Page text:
You can forget the 2010 Dodd-Frank Wall Street reform law that was aimed at protecting people from predatory lending and to stop other rampant abuses promulgated by the wealthy and politically connected firms. The White House, according to real, not fake news reports, will make changes in the Consumer Finance Protection Bureau now run by White House Budget Director Mick Mulvaney, who is demonstrably no friend of the working class.
As a congressman, Mulvaney sponsored legislation to abolish the CFPB. Now a White House budget proposal that will add billions to the national debt cuts funding for the CFPB by ~$150 million – 25% of its total budget. Mulvaney has already frozen hiring and put a temporary hold on payments to victims of illegal banking practices. Three to 5 million American households turn to payday loan companies whose storefronts in working class neighborhoods often outnumber McDonalds and Starbucks.
Such cuts would mean “massive layoffs and disruptions,” says Mike Calhoun, the president of the Center for Responsible Lending. That would “make it hard for it to do its job — a job that it’s been doing incredibly well,” he says. This ultimately will stop people from buying vehicles – among other things, and possibly lead to a life of financial enslavement for workers.
What you will remember – sometime painfully – are the valid reasons for the CFPB: to stop corporate, banking and Wall Street fat cats (or is that fat Elephants?) from running wild – leaving ordinary people as road kill on the road to obscene profits.
Payday loans, cash advance or check advance loans are commonly used phrases that are often called “deferred presentment service transaction.” Licensed purveyors offer small, short-term, high-cost arrangements where the customer signs a post-dated check to cover the payday loan amount and an enormous service fee. The customer gets immediate cash, check or money order.
However, they could face a balloon payment after 45 days or be forced to re-up the loan at an even higher interest rate. Consider: payday loans, sold at storefront offices in the meanest parts of town, charge up to 400% interest rates – sometimes more approaching 1000% – and trap people in a cycle of perpetual debt, according to Dani Liblang, a Birmingham, MI attorney.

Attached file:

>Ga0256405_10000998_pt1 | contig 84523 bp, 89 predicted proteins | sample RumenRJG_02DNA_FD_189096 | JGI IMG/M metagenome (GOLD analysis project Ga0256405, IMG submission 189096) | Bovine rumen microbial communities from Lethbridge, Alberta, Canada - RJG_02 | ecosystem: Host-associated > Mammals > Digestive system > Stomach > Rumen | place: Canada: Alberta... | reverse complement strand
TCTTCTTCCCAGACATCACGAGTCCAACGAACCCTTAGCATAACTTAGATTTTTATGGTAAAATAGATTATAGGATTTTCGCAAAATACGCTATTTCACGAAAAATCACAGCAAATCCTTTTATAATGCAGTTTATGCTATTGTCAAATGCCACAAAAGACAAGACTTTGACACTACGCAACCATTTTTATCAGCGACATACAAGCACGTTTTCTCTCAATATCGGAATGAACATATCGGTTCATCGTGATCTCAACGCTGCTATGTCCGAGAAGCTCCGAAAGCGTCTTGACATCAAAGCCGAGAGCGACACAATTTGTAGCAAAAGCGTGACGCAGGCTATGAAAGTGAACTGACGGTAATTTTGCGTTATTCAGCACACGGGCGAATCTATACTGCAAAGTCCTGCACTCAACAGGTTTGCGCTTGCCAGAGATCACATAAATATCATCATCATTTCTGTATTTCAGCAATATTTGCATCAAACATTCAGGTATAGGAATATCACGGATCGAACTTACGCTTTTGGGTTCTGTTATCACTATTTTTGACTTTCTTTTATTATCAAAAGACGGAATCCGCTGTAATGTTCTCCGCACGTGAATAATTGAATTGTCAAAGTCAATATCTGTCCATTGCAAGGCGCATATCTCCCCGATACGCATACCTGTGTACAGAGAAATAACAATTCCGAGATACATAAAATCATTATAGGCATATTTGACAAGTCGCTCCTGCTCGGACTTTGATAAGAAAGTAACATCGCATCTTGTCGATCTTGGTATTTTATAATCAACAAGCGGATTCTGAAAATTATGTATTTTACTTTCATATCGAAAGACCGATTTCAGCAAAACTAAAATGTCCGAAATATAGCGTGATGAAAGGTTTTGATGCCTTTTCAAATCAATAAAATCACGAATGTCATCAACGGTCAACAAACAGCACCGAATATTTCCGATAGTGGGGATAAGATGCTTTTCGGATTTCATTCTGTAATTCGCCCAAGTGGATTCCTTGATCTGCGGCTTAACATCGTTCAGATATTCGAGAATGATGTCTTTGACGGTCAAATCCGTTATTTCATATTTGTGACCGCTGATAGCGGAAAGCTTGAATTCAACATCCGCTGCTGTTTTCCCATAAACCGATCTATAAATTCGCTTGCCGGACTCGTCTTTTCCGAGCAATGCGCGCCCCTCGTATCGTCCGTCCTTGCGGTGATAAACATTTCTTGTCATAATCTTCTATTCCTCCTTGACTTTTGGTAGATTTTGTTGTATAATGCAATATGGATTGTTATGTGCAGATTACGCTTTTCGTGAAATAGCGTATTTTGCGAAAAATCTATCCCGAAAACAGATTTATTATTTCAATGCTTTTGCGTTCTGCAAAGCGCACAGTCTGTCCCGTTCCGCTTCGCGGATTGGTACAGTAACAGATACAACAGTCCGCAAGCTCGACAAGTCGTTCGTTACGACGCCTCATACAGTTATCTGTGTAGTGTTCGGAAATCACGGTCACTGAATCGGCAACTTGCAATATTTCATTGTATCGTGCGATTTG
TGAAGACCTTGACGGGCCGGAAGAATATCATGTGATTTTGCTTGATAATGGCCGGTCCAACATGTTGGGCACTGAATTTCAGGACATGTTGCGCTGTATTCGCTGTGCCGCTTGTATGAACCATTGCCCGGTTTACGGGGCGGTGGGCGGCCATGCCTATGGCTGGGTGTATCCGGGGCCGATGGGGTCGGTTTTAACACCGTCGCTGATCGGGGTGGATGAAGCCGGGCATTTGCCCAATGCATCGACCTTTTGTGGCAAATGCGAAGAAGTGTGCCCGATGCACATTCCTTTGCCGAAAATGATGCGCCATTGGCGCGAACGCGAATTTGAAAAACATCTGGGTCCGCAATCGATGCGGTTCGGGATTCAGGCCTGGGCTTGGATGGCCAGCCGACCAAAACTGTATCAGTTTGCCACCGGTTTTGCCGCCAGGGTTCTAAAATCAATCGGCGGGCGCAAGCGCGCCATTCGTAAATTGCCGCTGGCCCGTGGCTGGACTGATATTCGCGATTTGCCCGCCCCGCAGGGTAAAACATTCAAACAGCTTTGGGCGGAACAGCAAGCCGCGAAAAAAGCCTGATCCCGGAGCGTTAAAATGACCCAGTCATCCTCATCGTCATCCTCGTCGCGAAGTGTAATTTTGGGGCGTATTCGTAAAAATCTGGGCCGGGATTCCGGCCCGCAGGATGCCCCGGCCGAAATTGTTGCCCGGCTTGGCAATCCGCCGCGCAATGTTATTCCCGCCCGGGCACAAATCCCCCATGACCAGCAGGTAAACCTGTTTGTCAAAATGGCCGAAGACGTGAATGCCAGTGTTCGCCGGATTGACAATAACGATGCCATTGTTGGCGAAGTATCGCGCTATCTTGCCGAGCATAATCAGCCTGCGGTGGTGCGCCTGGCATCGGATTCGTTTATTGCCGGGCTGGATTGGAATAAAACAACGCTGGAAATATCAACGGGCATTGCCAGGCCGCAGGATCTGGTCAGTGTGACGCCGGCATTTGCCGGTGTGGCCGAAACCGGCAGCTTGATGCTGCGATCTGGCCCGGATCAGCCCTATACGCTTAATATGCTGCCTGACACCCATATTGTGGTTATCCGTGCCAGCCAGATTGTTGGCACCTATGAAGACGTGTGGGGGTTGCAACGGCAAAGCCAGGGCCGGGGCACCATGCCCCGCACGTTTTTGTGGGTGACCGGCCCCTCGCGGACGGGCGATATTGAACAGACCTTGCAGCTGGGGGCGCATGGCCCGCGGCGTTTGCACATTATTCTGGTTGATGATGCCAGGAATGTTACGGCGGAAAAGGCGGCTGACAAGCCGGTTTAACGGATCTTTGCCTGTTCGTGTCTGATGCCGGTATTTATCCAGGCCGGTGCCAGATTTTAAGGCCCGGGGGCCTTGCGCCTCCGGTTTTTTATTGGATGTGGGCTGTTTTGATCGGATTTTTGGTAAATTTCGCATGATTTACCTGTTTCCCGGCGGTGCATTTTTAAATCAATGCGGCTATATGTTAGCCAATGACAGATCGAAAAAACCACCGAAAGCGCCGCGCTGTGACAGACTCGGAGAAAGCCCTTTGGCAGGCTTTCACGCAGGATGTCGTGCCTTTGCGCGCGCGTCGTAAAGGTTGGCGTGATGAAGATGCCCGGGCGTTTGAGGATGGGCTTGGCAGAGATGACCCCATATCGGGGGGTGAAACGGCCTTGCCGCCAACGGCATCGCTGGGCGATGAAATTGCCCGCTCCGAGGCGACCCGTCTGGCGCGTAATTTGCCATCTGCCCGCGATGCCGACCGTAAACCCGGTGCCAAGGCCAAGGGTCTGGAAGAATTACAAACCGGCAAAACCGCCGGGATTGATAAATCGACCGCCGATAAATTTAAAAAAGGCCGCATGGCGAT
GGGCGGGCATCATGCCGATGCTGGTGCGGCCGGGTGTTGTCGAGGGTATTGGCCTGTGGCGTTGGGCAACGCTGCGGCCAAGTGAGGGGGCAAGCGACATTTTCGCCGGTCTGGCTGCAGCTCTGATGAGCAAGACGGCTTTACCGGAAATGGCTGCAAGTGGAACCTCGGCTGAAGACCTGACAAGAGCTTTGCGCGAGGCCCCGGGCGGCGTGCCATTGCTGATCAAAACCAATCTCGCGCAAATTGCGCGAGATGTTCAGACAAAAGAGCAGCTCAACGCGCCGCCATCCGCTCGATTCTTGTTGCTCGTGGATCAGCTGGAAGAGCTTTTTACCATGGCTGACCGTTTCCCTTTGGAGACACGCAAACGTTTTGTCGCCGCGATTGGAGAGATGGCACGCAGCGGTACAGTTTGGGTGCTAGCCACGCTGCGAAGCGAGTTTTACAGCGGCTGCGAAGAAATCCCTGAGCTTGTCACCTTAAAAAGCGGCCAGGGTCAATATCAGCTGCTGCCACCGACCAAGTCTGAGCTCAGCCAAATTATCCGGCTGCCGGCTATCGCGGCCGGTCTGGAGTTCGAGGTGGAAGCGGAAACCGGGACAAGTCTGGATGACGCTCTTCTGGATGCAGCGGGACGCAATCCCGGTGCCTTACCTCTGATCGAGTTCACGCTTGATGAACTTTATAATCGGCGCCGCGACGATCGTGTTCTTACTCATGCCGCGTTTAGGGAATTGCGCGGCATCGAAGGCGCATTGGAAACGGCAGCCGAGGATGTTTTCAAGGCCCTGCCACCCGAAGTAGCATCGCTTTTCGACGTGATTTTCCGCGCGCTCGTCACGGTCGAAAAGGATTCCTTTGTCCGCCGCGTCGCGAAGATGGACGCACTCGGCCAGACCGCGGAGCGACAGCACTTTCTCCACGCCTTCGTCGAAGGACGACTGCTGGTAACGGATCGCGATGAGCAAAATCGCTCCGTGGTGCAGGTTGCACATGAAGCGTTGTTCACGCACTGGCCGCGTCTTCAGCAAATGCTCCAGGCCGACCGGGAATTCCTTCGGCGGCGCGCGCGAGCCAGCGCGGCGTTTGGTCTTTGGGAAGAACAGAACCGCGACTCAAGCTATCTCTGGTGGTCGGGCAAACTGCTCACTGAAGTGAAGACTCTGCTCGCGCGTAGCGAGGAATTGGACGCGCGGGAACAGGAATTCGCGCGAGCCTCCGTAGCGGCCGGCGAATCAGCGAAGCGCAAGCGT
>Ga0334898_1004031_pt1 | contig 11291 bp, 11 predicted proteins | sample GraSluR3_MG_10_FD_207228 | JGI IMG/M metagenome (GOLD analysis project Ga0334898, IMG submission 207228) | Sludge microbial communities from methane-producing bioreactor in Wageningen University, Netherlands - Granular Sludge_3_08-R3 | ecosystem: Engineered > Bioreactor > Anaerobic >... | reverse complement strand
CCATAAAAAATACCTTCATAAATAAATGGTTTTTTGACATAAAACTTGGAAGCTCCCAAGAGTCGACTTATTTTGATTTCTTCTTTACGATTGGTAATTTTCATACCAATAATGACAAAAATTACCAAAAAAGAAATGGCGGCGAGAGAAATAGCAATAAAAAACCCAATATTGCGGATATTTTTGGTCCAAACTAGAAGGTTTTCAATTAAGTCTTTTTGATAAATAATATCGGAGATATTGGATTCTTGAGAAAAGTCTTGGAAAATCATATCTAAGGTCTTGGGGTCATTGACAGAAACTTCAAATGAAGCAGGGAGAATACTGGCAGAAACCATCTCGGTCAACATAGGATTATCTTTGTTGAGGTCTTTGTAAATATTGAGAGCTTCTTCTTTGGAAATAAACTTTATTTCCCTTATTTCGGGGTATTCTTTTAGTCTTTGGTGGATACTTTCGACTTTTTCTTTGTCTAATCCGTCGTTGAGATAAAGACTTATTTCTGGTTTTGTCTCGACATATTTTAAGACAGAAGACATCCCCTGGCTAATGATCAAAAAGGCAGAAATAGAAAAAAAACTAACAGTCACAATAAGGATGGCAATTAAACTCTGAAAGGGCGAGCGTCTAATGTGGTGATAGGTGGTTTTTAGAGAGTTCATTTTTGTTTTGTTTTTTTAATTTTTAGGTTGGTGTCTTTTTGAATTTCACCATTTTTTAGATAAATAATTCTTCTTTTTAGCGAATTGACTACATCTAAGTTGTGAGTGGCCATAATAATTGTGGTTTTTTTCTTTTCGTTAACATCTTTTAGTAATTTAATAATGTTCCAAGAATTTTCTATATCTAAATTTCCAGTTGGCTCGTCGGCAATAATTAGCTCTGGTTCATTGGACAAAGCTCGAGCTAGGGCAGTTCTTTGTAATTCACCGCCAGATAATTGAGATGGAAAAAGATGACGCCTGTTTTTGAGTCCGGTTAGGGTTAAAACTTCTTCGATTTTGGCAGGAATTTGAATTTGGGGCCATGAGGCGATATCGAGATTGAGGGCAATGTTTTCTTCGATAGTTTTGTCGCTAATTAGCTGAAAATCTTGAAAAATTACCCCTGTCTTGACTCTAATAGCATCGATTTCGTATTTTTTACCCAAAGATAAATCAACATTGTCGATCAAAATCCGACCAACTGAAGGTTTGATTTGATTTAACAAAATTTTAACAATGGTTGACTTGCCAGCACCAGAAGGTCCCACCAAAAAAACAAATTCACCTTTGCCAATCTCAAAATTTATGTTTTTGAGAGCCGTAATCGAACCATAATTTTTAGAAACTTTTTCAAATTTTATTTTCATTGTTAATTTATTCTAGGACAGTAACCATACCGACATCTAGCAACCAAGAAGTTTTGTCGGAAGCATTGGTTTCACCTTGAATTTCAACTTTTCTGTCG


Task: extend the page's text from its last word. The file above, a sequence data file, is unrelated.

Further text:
“More than four out of five payday auto loans are re-borrowed within a month,” warns Liblang who says this must stop because it is so egregious to society at large. “The cycle of taking on new debt to pay back old debt can turn a single, unaffordable loan into a long-term debt trap. People’s paychecks could be garnished, they could be hounded by debt collectors or have their car or truck seized by a repo company in the middle of the night.”
As always reform has enemies. Then NADA Chairman Jeff Carlson speaking to the Automotive Press Association in Detroit late in 2016 said politicians and regulators in Washington, D.C. are implementing regulations that would make buying, financing, trading-in and servicing vehicles harder and more expensive for consumers. Some of the regulations – The Consumer Protection Financial Bureau financing disclosure regulations comes to mind here – are proposed or being implemented at the state level because of abuses by auto dealers, of course. Only 36% of NADA dealer members have adopted NADA’s own credit compliance policies that could have headed off the regulations, which in the face of such defiance are clearly needed.
As it stands now, the fierce lobbying battle in Washington to get the regulations rescinded appears to be won by the rich. (NADA Opposes Credit Reform on Auto Lending Practices, NADA – Washington Policy Goals Thwarted by Regulations)
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